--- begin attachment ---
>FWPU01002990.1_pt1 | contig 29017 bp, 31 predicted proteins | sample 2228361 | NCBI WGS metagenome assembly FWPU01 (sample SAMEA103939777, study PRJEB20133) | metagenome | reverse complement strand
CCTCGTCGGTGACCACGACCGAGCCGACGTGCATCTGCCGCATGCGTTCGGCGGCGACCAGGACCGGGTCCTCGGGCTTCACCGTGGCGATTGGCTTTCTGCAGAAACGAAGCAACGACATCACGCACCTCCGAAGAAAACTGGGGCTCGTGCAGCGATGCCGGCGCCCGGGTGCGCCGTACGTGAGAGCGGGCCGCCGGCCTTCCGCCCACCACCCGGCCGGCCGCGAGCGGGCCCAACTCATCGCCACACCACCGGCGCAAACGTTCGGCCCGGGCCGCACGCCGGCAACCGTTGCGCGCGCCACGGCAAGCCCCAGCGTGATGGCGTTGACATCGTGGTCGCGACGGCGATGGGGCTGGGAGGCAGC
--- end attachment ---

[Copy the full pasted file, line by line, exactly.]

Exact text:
>FWPU01002990.1_pt1 | contig 29017 bp, 31 predicted proteins | sample 2228361 | NCBI WGS metagenome assembly FWPU01 (sample SAMEA103939777, study PRJEB20133) | metagenome | reverse complement strand
CCTCGTCGGTGACCACGACCGAGCCGACGTGCATCTGCCGCATGCGTTCGGCGGCGACCAGGACCGGGTCCTCGGGCTTCACCGTGGCGATTGGCTTTCTGCAGAAACGAAGCAACGACATCACGCACCTCCGAAGAAAACTGGGGCTCGTGCAGCGATGCCGGCGCCCGGGTGCGCCGTACGTGAGAGCGGGCCGCCGGCCTTCCGCCCACCACCCGGCCGGCCGCGAGCGGGCCCAACTCATCGCCACACCACCGGCGCAAACGTTCGGCCCGGGCCGCACGCCGGCAACCGTTGCGCGCGCCACGGCAAGCCCCAGCGTGATGGCGTTGACATCGTGGTCGCGACGGCGATGGGGCTGGGAGGCAGC